Archival Inkjet Print - 24" x 41"
I lived in the country growing up, and it wasn’t unusual for us to burn our trash because of the poor local structure for handling trash. This particular photo was taken when my dad was burning the oil out of some barrels so that he could insert new linings and use the barrels to store feed for our pigs. I was constantly torn between thinking it was terrible to burn all of that oil into the air, and thinking it was a necessity of our lifestyle. This photo is about destruction – it’s about how easy it is for everything to go up in flames, and how beautiful it can be to watch it all burn. The image of sooty, dirty ashes marring the purity of freshly-fallen snow should remind us of how our own actions can forever darken the landscape that nature provides.
I used this piece to explore the act of creation and achieving depth through creation. In doing so I looked to achieve something that was beautiful. I was initially drawn to how paint naturally creates designs when it is left to mix with minimal manipulation. From there I began working with glue and string, trying to let the material as much as possible act in a way that is natural to it. Instead of trying to use a hot glue gun for the purpose of gluing something together I decided to enable it to do what it naturally does, which is create long string like tailings, and create a version of a web. The piece is a partial culmination of 7 months of work experimenting with paint and various mediums. It is a physical manifestation of a tangential flow of ideas, which while loosely connected, built off of each other over the time period of 7 months.
String, Hot Glue, Spray Paint, Chalk - 4' x 4' x 9"
This piece is one of many from my series of ballpoint pen drawings. This process takes months to complete. This piece was designed with the sole purpose of giving the viewer an insight into the creative processes taking place within an artist’s mind. In this piece, I really want to entertain the viewer and take them on an artistic, thought provoking adventure. Extraordinary, or “out of the ordinary” is the best way I can describe this piece. It takes familiar subjects, happenings, and designs and puts them into a context that would otherwise never have been seen or thought of.
The way women are portrayed in the media today has really changed our perspectives of what ‘beauty’ is. It is not natural for women to wear a pound of makeup and have plastic features. This piece was intended to show the natural beauty of the female face alongside the natural beauty of water. It shows that both are beautiful in their natural states.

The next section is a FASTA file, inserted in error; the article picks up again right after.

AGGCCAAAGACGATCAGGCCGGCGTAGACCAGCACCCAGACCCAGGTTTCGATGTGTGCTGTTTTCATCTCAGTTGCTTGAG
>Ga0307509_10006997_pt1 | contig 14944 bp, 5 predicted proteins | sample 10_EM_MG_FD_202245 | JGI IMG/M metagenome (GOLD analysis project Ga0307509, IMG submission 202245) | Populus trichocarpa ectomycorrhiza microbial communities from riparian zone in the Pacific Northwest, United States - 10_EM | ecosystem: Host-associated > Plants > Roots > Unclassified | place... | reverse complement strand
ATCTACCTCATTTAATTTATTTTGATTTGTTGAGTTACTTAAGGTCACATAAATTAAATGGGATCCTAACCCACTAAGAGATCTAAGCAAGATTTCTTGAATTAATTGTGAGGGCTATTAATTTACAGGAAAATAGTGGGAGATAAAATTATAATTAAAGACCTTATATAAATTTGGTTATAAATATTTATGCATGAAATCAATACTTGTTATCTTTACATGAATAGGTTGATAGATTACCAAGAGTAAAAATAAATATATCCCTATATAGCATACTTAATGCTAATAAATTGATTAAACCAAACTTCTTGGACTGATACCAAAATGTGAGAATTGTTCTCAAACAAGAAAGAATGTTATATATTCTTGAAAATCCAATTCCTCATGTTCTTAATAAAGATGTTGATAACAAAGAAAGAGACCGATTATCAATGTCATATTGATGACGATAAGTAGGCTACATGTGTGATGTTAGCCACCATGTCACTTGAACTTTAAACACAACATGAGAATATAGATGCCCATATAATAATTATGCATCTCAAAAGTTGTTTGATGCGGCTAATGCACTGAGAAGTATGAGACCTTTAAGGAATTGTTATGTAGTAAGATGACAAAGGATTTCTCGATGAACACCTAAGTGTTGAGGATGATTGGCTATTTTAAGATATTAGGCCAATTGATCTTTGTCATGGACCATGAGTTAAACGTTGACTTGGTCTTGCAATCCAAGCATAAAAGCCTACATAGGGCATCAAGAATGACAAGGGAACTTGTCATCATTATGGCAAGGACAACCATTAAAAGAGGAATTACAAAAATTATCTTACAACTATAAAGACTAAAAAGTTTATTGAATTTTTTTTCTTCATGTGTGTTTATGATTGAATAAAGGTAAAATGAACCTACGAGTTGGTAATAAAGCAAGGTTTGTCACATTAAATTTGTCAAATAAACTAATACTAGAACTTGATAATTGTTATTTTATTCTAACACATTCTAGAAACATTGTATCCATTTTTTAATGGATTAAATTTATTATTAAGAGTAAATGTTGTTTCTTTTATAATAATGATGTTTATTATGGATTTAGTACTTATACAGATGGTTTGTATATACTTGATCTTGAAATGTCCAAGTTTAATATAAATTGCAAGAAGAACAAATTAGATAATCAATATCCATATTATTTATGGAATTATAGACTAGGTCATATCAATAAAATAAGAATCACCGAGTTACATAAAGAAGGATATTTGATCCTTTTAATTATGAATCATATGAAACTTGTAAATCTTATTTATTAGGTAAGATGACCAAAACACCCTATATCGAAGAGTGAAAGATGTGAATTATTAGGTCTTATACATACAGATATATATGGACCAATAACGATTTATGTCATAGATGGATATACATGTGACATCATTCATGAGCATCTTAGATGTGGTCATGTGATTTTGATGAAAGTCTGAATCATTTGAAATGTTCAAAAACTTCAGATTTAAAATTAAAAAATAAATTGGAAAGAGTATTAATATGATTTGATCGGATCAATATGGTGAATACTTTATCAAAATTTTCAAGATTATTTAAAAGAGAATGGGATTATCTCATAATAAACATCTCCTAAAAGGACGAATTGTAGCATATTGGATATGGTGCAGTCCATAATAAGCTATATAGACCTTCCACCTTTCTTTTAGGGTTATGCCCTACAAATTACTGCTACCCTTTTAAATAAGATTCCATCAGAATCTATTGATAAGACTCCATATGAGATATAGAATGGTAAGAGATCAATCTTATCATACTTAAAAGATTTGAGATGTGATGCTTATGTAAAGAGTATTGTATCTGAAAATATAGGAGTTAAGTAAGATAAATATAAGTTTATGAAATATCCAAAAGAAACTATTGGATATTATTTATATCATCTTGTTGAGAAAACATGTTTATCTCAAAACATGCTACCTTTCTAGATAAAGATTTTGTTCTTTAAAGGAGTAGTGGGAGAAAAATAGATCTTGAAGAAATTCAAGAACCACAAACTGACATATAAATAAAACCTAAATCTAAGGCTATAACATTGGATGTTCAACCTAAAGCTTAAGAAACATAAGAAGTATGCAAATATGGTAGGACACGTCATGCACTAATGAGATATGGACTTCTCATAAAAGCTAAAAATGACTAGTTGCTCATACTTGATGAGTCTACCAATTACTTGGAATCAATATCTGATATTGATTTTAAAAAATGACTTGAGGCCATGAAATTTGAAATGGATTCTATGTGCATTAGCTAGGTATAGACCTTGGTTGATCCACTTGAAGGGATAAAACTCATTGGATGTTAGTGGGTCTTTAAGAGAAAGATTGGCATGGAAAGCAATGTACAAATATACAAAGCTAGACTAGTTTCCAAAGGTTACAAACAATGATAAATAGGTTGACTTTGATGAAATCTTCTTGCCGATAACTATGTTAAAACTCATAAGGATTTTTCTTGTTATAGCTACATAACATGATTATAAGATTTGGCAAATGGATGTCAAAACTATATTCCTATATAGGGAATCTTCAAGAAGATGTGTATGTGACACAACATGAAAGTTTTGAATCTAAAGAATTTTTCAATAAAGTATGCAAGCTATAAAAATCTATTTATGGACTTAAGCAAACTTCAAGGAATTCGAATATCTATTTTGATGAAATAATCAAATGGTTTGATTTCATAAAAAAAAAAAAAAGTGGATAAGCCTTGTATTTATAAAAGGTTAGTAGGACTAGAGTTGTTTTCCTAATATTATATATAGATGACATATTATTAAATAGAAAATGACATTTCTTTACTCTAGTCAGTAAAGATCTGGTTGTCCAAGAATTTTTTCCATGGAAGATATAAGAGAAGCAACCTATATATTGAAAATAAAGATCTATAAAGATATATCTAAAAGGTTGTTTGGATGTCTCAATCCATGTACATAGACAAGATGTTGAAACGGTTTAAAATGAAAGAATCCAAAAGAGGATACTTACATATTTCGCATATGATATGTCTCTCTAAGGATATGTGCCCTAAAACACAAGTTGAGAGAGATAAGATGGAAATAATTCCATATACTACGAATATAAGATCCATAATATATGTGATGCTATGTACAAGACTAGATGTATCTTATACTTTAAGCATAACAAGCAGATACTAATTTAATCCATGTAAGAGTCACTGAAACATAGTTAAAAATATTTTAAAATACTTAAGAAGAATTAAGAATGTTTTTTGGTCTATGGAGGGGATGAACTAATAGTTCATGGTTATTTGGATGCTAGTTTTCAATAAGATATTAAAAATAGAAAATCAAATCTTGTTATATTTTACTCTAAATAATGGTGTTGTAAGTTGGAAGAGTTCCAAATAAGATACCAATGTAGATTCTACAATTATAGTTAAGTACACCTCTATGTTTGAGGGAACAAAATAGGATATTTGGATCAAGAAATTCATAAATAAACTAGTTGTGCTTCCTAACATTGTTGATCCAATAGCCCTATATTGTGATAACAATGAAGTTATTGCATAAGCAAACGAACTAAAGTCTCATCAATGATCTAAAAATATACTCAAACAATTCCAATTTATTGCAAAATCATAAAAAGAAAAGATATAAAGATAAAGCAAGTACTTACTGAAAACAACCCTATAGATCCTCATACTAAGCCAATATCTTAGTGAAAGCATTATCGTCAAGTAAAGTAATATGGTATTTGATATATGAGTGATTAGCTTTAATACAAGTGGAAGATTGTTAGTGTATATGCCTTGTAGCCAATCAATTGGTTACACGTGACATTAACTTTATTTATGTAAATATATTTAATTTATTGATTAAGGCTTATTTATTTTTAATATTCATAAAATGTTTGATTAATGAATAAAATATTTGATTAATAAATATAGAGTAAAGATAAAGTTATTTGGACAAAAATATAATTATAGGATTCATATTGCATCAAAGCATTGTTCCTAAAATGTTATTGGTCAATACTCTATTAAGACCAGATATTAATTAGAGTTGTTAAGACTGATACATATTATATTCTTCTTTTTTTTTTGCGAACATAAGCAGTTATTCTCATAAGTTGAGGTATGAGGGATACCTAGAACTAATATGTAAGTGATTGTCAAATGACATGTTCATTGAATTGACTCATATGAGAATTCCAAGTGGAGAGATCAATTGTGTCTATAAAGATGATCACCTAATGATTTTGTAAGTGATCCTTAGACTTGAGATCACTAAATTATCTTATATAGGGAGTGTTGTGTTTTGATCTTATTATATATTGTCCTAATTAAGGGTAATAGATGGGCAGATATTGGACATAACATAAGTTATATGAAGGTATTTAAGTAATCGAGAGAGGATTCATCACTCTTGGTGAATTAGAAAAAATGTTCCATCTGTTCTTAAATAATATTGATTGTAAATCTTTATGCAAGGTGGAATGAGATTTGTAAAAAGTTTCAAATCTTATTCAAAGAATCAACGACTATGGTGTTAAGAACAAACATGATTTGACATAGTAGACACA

Ballpoint Pen on Paper - 8.5" x 11"
A physicist, Richard Feynman, argued that a scientist could see more beauty in a flower than an artist because a scientist recognized how a flower was made, the molecular-cellular structure behind those petals. Here I look to show that the flowers and plants I have scanned can intertwine the often disparate studies of art and science. The viewer is presented a direct representation of something natural, that when looked at closely reveals its complexities, thus increasing appreciation for the environment. After losing my mom suddenly, my appreciation for the smallest aspects in nature grew tenfold. Collecting the flowers acts as a mode of preservation, much as photos of her do, and despite literal life being gone, they can still elicit amazing beauty and memory.
As an artist, I explore socially-neglected aspects of the human body. Through magnification, exaggeration, and unique mark-making available in printmaking, I hope to challenge the viewer to reconsider not only the "normal" human form, but also to reevaluate their own body in its idiosyncrasies.This print is a 3-layer aqua tint etching, with final line work etched into the plate and then printed using intaglio technique on BFK paper.
Intaglio Copper Etching with 3 Layer Aqua Tint - 15" x 19"